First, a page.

Fracking, or hydraulic fracturing, is a technology used to extract oil and gas from the earth. The process creates fractures in rocks and rock formations by injecting specialized fluid into cracks to force them to open further. According to the Independent Petroleum Association of America, hydraulic fracturing has helped boost the rate at which oil and gas can be extracted from wells, particularly in the United States. Some economists argue that by increasing the current available supply, fracking helps to lower oil prices on a global scale; however, there are other influencing factors that should be considered when looking at changes in oil prices.
- Fracking is a technology used to extract oil and gas from the earth.
- Fracking technology has increased U.S. production of crude oil and the global supply.
- The increased supply of crude oil has reduced the price, but other factors also influence the price of oil.
- Organization of the Petroleum Exporting Countries (OPEC) and global economic shocks significantly affect the price of oil.
Understanding Oil Prices
Basic economics states that as the supply of any good increases, its relative cost decreases. The degree to which these decreases occur depends on many factors, including the elasticity of the good. Even though oil is a natural resource, it has no productive economic use unless it is extracted. This means that the real supply, in a productive sense, is limited to what engineers and well technicians can provide. Fracking lowers the cost of oil to the extent that it allows real supply to expand.
The United States and Oil Prices
According to a paper by Manuel Frondel and Marco Horvath, the emergence of fracking stopped the steady decline in U. S. crude oil production that had occurred over the past decade. Fracking had a huge impact on global oil prices because the new technology allowed the United States to once again became one of the world’s largest crude oil producers, and the increased supply of oil put downward pressure on global oil prices.
Organization of the Petroleum Exporting Countries (OPEC) and Oil Prices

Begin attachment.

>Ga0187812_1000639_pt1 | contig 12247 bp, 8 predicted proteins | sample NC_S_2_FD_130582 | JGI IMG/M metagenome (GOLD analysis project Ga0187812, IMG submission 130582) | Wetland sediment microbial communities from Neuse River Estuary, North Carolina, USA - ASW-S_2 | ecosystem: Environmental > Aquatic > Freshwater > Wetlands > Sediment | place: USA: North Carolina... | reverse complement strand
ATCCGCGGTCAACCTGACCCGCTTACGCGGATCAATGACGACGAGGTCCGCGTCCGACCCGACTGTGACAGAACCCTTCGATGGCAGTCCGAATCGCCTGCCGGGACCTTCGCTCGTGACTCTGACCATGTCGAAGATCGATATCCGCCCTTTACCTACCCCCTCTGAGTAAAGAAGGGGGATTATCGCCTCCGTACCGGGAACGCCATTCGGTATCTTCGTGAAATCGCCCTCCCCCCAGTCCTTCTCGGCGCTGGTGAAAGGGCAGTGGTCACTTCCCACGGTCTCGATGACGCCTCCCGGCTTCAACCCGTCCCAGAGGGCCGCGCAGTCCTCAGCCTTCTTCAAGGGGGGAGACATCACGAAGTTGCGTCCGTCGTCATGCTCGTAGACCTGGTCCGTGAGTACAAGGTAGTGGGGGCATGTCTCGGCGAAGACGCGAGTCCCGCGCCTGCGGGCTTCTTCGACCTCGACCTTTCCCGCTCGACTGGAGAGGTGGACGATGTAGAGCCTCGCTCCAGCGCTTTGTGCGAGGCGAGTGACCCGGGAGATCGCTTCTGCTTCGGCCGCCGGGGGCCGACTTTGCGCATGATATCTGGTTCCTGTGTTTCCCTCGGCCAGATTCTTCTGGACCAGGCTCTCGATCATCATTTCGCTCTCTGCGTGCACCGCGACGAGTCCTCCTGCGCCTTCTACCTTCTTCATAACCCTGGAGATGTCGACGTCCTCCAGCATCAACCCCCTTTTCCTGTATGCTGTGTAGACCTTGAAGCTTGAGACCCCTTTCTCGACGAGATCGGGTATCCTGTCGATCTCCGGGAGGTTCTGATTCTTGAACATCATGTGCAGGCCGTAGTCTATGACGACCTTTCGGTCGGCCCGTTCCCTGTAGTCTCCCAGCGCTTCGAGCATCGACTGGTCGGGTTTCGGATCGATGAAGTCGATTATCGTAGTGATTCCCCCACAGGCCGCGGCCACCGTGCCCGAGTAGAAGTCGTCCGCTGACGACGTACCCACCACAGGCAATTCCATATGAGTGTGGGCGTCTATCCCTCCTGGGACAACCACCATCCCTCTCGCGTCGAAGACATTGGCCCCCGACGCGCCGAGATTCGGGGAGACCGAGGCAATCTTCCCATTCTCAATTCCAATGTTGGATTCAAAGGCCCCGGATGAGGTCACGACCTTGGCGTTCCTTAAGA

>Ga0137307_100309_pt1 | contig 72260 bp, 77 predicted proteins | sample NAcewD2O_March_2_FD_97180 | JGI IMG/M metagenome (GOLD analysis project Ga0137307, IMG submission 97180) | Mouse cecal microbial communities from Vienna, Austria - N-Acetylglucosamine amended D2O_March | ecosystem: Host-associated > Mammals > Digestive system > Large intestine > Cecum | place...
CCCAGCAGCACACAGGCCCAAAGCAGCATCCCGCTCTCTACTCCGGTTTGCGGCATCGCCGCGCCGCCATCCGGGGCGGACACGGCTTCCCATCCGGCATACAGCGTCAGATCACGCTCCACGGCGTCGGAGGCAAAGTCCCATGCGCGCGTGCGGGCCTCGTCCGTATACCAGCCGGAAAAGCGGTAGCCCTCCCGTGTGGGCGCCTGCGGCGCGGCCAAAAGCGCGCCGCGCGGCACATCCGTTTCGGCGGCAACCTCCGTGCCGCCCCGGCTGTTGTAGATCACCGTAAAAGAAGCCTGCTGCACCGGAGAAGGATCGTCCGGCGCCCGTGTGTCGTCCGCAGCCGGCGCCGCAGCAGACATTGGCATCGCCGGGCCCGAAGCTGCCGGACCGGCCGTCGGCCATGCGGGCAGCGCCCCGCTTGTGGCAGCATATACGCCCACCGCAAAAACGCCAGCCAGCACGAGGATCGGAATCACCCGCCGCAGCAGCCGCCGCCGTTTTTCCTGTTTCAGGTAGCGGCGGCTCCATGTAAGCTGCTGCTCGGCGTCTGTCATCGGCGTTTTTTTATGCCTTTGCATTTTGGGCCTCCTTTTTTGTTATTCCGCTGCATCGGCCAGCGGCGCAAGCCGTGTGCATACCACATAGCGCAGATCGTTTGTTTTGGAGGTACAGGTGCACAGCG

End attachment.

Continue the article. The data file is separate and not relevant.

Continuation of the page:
Before fracking, the Organization of the Petroleum Exporting Countries (OPEC) had largely determined global oil prices. OPEC is a cartel of 13 of the world’s major oil-exporting nations that coordinate the petroleum policies and prices of its members.
Using monthly data spanning from January 2000 to December 2016 and a supply-side model, Frondel and Horvath found a significant negative long-run relationship between oil price and OPEC supply volumes that exceed the announced OPEC quota. This finding indicated that OPEC still had a strong influence on global oil prices.
There is substantial opposition to fracking because of its negative impact on the environment.
Other Factors to Consider
Frondel and Horvath did find that increased U.S. oil production due to fracking reduced oil prices. The authors conjectured that oil prices would have been around 40 to 50 dollars per barrel higher if the U. S. fracking boom had not occurred.
However, in the future, there will be limits to the extent fracking can be used to increase supply. Oil is scarce, and fracking is more expensive and complicated than traditional oil extraction. If the global supply of oil increases and oil prices drop far enough, then the high expense of fracking is no longer justified. In other words, the success of fracking eventually imposes a limit on itself, unless technological changes make the technique less costly.
Other factors to consider when examining oil price movements are unexpected economic events. There are reports of decreasing oil prices due to the COVID-19 epidemic, which exacerbated a continued lack of demand affecting fracking and oil prices.
The Bottom Line
Although the extent of fracking's influence on global oil prices is uncertain, without a doubt, the fracking boom is an example of a technological change in one country affecting international trade worldwide, not just oil prices. As more countries start to use fracking technology, there will be increased downward pressure on prices.
However, given the empirical evidence that oil supply shocks tend to have only modest effects on the price of oil. Frondel and Horvath suggest that a further drastic decrease in oil prices due to fracking is unlikely.